WaEver's picture

let there be one lesson from the greek default/bailout drama/comedy : only fools buy government bonds

Dr. Engali's picture

There are plenty of fools out there. Who would have thought that people would have bought corporate bonds after all the contract laws broken in the GM bankruptcy? But corporates are in high demand. Or who would have thought that there wouldn't even be a peep after 1.2 billion dollars was stolen in the MF Global bankruptcy? There are plenty of fools who will continue to play.

fiftybagger's picture

Yes, and a fool and his money are soon parted.

Silver For The People


Amish Hacker's picture

The question is, how did the fool and the money get together in the first place?

MsCreant's picture

I have typed this before but it may be worth repeating

Greece = AIG

Stackers's picture

Let me fix that for you.


Greece = Bear Sterns

Portugal = Lehman Bros

Spain = AIG

Richard Head's picture

The Bernank must hang.  (Utah, did you copy this?)

Schmuck Raker's picture

Reminds me...has Utah passed that law making gold legal tender yet?

yogibear's picture

Never underestimate Ben Bernanke and the fed's denial of bailing out Europe with infinite fiat US dollars.

Not only are people in the US subsidizing drug research they also are still giving away support money while racking up huge deficits on the backs of our youth.


How about those 50 to $200K student loans the banksters and the central bank put on our youth?

i-dog's picture


"we are curious what the response will be from US taxpayers"


Fastback's picture

Until your average American is confronted with the Big Ugly Nastyness that is maintaining the Status Quo........which, unless Snooky starts talking about it is ZERO.

10mm's picture

I long for that day when Nastyness is upon the lards 

El's picture

I never understood why people were so thrilled when hearing about lawsuits brought against the banks for their bad behavior. Don't they understand that it isn't the banks that end up paying the settlements, it is the taxpayers? All I can say is, be very glad these settlements are turning out to be very low in comparison to the amount actually stolen by the banks. Otherwise, we would be even more on the hook than we are now! In our current environment, there is no such thing as punishing the banks...just as there is no such thing as capitalism in the banking industry. Privatized profits, socialized risks.

odatruf's picture

El - I try to make the same point about gas prices for those who want to stop tax subsidies for big oil.  I've given up trying to talk about the so-called subsidies mostly being depletion / depreciation expensing that every business uses and have instead simplified the argument down to the effect on prices.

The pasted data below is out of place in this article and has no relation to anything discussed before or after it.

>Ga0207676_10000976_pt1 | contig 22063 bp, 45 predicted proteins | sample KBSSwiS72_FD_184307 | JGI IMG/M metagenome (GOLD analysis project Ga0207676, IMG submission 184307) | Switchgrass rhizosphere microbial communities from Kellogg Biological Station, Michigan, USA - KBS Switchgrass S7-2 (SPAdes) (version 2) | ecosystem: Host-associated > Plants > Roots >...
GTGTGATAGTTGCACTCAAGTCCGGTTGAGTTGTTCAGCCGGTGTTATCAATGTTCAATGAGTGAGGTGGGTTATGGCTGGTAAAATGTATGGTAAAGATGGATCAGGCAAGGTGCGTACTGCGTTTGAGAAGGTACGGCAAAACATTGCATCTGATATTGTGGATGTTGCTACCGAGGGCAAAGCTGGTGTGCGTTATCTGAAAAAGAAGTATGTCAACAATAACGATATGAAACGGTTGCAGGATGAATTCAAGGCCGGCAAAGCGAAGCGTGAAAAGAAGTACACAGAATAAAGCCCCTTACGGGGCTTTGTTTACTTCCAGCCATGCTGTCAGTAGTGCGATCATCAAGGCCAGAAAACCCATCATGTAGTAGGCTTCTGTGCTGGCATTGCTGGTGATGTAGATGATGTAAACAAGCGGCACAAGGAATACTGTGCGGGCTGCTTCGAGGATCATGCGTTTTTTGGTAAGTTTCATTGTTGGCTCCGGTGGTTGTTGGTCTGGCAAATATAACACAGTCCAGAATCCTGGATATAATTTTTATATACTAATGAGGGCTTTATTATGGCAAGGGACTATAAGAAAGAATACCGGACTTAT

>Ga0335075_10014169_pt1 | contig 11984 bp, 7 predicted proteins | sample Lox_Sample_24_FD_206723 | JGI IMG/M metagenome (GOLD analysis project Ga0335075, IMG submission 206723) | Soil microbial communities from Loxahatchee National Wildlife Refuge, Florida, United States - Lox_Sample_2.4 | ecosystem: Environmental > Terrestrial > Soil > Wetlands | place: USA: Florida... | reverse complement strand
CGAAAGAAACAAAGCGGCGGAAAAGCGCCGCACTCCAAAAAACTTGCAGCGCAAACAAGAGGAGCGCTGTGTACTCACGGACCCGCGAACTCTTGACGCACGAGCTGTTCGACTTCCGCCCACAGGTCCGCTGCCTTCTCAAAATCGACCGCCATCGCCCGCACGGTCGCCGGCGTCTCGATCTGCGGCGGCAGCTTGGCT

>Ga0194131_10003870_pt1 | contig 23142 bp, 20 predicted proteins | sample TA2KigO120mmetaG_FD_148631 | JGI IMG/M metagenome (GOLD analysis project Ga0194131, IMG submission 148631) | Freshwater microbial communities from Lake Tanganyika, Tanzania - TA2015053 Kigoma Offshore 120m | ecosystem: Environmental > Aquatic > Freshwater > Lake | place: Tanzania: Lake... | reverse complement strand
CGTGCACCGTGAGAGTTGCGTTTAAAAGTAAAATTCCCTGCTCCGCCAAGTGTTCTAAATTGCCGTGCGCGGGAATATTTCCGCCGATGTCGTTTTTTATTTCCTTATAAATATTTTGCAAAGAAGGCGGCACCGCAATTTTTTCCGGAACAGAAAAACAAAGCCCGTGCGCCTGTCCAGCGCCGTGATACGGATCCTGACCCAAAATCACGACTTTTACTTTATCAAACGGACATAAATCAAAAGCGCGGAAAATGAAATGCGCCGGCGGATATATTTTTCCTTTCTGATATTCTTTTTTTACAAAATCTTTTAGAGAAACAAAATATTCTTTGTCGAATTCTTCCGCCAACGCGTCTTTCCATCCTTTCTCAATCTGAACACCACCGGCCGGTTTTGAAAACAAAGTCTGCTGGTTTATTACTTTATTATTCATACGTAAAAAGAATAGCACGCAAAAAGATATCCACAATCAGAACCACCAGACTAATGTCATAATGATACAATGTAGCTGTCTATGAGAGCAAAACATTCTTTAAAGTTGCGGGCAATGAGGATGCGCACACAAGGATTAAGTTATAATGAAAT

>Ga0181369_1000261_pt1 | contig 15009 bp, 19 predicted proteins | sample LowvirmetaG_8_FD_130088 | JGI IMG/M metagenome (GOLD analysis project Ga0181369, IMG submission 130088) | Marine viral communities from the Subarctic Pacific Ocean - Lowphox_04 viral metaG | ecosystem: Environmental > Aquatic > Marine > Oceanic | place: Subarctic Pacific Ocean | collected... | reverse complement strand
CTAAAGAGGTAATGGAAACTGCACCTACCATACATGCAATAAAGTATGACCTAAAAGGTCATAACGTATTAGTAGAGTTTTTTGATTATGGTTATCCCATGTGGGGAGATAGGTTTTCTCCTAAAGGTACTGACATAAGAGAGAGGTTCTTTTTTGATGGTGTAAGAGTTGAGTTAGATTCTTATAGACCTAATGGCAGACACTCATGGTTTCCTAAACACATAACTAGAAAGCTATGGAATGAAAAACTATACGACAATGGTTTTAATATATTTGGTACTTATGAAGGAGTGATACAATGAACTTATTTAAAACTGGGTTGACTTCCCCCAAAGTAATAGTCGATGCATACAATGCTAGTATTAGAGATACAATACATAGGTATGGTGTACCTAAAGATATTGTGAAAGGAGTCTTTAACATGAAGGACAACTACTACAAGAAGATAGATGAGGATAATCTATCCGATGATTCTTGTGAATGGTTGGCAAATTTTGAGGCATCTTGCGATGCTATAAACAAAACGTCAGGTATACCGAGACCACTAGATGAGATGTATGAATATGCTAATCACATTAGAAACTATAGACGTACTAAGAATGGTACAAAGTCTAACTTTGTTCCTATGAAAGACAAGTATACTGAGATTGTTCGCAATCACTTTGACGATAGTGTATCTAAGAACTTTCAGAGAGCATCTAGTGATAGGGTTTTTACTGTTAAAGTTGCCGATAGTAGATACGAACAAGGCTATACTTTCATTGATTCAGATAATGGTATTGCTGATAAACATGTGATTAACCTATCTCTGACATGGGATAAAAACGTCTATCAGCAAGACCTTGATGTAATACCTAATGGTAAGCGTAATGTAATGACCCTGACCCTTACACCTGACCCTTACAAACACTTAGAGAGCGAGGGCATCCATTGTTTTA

The typical response includes the currently high profit levels and how the oil companies can 'afford' to not pass the tax increases on.  Sometimes, as they start with that I imagine myself with a ballpeen hammer...



moriarty's picture

People 18% Bankers 82% (give or take) about par for the course, sadly.

Curtis LeMay's picture

The entire premise of a collective currency of different countries is inherently flawed. ALL currency unions such as this have failed - throughout world history.

Apparently helicopter Ben and Turbo Timmahhh are not well read...

Even worse, that the government of my country is contributing moneys in my name to the euroland "project" and the tyranny that rules it, the Brussels Politburo, is simply unacceptable and beggars belief.

Bring back the D-Mark, FF, Guilder, Lira and Peseta before Armageddon visits us all.

StychoKiller's picture

Let's follow that train of thought to its conclusion:  Break up the FRN into at least 50 pieces!  Minnesota Marks, Kalifornia Kruggerrands, Pennsylvania Pounds, Delaware Drachmas...

Dick Darlington's picture

Here's Timmah:


No biggie dear tax payer, no biggie...

Curtis LeMay's picture

Too late for that, Dick.

Portugal is now in the crosshairs. Let's face it, euroland is a target rich environment.

Once Portugal goes, Spain goes, as there is NO WAY Espana can carry their Banks debt to Portuguese banks.

You play Dominoes? Might want to learn real quick...

Clowns on Acid's picture

Yeh...and the FX Swaps that were done with the ECB, what were those rates and what was the tenor of the swaps?

More obfuscation. 

Don't any Senators or Congresspeople read ZH?


exodus11's picture

Stop feeding the parasite already.

Chupacabra-322's picture

Could someone please explain this to me like if I'm a 1st Grader and tell me how this is legal?